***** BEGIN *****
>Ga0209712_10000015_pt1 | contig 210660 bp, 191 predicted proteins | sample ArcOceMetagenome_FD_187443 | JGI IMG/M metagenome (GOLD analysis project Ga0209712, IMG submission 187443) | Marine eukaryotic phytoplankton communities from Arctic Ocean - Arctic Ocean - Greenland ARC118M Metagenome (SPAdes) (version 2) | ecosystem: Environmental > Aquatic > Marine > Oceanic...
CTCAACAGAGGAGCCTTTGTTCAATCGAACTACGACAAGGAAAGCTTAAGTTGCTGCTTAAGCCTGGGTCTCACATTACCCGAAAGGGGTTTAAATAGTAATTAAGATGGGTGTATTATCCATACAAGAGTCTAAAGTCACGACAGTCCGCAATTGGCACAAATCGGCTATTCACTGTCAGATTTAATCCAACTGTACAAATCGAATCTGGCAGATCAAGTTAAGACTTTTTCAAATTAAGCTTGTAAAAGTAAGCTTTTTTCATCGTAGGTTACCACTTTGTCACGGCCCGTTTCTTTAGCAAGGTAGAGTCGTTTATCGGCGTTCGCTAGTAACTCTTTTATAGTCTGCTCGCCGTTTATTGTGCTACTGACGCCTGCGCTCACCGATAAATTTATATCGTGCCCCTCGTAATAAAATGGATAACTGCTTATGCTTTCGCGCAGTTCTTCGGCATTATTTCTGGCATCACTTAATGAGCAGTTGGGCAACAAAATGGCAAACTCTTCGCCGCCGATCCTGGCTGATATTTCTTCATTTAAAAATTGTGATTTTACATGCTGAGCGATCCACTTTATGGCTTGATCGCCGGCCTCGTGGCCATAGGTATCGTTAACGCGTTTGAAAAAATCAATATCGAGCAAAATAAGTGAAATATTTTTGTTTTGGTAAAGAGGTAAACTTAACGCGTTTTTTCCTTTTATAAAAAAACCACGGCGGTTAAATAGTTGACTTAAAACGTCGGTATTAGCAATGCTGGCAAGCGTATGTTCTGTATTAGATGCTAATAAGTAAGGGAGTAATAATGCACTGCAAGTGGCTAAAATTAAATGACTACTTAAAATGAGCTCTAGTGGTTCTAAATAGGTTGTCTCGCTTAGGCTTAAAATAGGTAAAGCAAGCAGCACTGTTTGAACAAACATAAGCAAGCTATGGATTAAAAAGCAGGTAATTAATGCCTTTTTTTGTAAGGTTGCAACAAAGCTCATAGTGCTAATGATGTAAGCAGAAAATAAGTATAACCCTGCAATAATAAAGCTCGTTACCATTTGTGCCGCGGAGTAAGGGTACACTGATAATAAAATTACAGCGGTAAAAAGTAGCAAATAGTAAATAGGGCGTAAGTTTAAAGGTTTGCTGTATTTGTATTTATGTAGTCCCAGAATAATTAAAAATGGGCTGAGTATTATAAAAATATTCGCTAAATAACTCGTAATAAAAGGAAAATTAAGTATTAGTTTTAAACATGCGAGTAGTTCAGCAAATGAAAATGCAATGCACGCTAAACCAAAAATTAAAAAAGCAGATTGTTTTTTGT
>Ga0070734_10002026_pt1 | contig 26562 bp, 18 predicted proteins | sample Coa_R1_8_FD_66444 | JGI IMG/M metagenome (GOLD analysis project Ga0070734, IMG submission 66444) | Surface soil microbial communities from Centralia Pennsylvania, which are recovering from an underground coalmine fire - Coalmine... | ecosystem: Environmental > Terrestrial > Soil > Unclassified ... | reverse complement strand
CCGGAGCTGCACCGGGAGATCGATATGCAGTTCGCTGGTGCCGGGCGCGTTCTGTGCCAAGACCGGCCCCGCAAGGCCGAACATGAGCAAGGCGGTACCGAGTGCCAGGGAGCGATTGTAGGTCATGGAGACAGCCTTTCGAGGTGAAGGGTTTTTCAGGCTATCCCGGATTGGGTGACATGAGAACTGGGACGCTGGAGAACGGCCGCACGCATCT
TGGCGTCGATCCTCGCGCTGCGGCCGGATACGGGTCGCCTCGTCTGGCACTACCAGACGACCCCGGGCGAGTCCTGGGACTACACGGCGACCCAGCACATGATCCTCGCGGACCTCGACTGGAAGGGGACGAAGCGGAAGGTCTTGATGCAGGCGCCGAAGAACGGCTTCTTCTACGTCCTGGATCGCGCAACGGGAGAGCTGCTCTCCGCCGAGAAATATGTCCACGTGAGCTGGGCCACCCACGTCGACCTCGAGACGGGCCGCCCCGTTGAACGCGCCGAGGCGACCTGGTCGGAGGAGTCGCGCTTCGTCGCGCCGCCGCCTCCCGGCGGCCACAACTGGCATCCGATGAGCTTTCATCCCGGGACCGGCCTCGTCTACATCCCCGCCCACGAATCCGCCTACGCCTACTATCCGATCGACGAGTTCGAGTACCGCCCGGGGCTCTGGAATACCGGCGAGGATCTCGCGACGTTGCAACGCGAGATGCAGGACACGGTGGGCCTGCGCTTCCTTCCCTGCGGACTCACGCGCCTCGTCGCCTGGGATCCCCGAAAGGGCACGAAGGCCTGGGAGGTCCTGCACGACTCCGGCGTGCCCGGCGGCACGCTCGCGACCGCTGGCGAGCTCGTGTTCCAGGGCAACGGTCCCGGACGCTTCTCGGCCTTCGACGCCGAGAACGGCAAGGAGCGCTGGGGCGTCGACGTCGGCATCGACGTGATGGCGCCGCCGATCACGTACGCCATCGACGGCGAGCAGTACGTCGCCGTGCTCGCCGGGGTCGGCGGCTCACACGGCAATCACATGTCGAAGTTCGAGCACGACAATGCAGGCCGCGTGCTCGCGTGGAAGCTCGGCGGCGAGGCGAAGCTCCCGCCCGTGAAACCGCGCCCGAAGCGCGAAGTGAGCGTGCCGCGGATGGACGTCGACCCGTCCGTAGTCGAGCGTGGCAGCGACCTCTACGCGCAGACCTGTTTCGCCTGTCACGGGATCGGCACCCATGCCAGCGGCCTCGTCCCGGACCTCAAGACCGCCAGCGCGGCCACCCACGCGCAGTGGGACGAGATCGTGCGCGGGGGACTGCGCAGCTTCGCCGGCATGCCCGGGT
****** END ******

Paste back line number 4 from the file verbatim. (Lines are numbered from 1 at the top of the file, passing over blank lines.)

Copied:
CCGGAGCTGCACCGGGAGATCGATATGCAGTTCGCTGGTGCCGGGCGCGTTCTGTGCCAAGACCGGCCCCGCAAGGCCGAACATGAGCAAGGCGGTACCGAGTGCCAGGGAGCGATTGTAGGTCATGGAGACAGCCTTTCGAGGTGAAGGGTTTTTCAGGCTATCCCGGATTGGGTGACATGAGAACTGGGACGCTGGAGAACGGCCGCACGCATCT